New premises needed for Kenilworth social enterprise helping find work for people with autism

A Kenilworth man is appealing to the town for help in finding premises for his social enterprise helping people with autism find work.

Monday, 6th August 2018, 5:08 pm
Updated Friday, 31st August 2018, 5:19 pm
Camillus Hamill is appealing to the Kenilworth public for premises for his social enterprise 'Turning Tide', which aims to get people with autism into work

Camillus Hamill founded ‘Turning Tide’ last year on a part-time basis. Now, he hopes to launch the enterprise on a bigger scale while still keeping it in Kenilworth.

Turning Tide focuses on three things: a valeting and car washing service which is how the venture started, a recruitment business to match people with autism with jobs suited to them, and a training service to help autistic people develop their skills.

But Camillus needs a premises where the valet business can be run from, as well as office space for the other two parts of the business.

He said: “We’d like to be based somewhere in the local area. But it’s really hard in Kenilworth (to find good premises).

“There must be someone in the town who has some space. The last thing I want to do is take it away from Kenilworth. We want to keep the business here.”

Camillus stated Turning Tide in March 2017, purely as a valeting and car washing service based in Princes Drive.

He employed two men on the autism spectrum who had previously been unemployed for a while.

Over the course of the financial year, Camillus said the business pulled in around 3,000 customers and generated £7,700 in profit.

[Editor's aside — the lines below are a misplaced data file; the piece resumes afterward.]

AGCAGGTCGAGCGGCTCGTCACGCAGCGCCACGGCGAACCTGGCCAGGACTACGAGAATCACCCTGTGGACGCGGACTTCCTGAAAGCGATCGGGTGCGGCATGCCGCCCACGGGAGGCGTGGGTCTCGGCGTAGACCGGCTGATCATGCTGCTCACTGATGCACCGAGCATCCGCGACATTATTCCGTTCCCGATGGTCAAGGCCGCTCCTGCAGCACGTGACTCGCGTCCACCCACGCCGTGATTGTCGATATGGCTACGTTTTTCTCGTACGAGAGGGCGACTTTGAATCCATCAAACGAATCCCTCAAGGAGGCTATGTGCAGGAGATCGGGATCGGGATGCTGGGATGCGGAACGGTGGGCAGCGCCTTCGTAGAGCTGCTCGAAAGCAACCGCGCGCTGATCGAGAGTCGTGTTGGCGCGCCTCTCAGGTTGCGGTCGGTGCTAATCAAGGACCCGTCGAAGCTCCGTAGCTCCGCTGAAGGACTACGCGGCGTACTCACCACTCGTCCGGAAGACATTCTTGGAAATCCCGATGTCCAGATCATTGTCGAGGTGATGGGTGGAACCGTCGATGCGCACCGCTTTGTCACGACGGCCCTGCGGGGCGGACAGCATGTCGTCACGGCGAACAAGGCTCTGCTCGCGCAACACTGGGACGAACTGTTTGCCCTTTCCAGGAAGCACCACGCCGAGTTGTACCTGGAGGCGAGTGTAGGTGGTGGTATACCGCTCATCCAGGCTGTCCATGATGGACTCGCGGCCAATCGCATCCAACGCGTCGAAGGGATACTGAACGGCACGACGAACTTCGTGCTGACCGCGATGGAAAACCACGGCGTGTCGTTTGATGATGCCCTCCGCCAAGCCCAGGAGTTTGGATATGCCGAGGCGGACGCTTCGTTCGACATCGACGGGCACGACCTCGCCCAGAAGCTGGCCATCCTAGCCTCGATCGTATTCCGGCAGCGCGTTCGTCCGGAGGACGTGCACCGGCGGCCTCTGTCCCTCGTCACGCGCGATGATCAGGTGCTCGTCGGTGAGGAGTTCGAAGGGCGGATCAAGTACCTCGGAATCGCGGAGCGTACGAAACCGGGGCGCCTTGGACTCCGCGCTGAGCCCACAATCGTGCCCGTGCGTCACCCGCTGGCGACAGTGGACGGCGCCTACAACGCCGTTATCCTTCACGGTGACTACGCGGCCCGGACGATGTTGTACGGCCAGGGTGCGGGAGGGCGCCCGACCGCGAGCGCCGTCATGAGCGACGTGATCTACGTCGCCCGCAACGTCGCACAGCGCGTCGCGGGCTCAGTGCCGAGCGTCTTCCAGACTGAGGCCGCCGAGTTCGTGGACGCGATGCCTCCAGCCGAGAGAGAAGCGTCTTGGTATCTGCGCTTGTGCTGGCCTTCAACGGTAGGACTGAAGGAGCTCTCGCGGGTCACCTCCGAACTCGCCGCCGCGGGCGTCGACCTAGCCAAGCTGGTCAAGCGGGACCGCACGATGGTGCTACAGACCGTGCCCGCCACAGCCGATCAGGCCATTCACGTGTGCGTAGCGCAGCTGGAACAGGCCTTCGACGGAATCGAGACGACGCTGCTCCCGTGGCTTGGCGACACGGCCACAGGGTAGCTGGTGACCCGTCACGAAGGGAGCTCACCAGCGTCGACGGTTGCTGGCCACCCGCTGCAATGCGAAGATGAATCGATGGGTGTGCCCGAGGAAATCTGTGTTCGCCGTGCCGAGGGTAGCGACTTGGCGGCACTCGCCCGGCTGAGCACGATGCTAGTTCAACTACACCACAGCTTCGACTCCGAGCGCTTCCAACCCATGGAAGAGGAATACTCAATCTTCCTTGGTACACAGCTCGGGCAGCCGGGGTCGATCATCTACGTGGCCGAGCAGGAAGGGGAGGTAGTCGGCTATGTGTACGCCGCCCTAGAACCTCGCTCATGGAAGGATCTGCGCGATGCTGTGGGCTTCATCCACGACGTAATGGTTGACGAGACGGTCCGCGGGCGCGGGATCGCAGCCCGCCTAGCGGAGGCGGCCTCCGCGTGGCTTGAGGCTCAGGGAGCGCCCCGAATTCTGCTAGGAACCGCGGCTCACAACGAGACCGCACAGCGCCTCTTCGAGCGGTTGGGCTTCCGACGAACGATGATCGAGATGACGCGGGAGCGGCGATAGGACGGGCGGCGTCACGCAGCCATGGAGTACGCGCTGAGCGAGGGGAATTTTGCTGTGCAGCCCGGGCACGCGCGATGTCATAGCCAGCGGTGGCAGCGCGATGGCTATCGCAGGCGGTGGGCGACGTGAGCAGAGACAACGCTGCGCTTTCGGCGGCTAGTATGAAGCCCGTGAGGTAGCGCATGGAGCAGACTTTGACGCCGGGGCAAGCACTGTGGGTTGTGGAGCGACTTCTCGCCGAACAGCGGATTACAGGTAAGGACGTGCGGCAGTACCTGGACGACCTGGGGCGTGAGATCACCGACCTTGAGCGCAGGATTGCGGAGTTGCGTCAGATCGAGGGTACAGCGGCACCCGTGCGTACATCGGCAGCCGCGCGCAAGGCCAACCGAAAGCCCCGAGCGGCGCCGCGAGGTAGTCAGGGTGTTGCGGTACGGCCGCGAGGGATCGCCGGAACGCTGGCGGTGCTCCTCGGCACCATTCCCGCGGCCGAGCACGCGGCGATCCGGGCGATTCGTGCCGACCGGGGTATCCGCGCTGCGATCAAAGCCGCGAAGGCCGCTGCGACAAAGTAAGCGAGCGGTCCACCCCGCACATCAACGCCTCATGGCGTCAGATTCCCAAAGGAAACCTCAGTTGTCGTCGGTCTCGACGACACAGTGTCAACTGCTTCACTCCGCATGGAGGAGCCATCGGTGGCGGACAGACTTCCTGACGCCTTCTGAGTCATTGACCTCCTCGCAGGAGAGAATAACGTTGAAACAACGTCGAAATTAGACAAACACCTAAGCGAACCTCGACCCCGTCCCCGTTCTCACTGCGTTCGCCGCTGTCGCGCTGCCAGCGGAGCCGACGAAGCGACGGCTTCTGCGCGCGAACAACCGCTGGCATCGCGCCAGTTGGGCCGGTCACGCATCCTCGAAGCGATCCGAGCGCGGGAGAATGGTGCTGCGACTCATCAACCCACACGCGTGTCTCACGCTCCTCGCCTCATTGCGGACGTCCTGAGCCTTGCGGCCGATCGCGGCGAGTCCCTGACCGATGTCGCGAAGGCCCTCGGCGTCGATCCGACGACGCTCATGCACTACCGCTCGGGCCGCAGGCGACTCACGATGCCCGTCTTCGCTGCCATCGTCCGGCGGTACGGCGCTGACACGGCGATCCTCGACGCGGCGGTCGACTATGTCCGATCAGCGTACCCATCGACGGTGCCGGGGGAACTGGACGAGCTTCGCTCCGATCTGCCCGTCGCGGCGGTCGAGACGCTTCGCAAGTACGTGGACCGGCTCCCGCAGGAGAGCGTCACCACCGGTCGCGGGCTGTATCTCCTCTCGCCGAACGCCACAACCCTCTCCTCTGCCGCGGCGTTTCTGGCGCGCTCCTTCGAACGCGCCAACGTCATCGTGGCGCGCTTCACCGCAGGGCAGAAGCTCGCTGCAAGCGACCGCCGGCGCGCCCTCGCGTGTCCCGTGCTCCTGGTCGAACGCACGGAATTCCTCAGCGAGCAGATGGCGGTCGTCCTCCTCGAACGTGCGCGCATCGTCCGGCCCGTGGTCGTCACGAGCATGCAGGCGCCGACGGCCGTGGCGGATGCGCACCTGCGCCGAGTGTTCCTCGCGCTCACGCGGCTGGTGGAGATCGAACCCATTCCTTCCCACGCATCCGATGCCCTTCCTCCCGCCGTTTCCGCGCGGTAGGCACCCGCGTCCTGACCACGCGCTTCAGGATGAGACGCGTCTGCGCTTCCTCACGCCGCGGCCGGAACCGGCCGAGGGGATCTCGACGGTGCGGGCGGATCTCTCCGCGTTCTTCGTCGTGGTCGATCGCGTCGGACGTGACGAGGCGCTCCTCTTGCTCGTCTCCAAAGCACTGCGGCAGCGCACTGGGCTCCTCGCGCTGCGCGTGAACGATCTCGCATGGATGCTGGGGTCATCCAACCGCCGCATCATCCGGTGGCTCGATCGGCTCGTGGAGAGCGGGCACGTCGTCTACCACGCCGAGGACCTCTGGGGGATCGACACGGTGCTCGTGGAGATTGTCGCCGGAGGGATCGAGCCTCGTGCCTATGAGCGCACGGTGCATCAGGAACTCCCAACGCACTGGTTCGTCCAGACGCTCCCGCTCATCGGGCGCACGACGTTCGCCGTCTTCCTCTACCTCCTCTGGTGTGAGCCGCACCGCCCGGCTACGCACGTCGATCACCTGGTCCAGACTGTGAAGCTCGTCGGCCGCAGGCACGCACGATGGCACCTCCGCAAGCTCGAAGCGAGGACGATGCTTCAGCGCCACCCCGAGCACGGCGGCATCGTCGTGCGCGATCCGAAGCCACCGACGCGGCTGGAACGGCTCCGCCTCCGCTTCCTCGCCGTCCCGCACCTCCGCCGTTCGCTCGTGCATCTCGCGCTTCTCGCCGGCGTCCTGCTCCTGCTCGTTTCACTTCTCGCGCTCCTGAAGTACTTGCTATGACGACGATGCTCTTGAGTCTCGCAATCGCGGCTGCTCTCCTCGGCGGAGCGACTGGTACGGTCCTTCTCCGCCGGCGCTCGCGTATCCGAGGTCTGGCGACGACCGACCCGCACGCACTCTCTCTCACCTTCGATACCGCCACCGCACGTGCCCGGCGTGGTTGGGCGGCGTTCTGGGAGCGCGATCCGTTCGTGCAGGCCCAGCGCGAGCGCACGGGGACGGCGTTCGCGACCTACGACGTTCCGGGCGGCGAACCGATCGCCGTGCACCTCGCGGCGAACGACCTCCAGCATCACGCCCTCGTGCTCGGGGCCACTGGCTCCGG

Camillus also said the two men went on to find full time jobs due to their acquisition of skills and experience during their time at Turning Tide.

He now hopes to expand the social enterprise to help more people with autism find a job that suits their personalities and focuses on the skills they have instead of what they do not have.

Camillus said: “Autism affects one per cent of the population - so an estimated 6,000 people in Warwickshire are on the autism spectrum.

“85 per cent of those people are unemployed. That’s the bottom line.

“But we can work out their strengths - a lot of them are high-functioning. There are jobs out there for them.

“All the money we make goes back into the business and we only employ people from the local area.”

The Princes Drive unit is no longer suitable for Camillus’s plans as it could only be operated as a valeting centre from 9am to 5pm from Mondays to Fridays.

He also aims to have office space near the valeting premises, but he said this was not crucial.

Anyone wishing to help Camillus should contact him by emailing [email protected]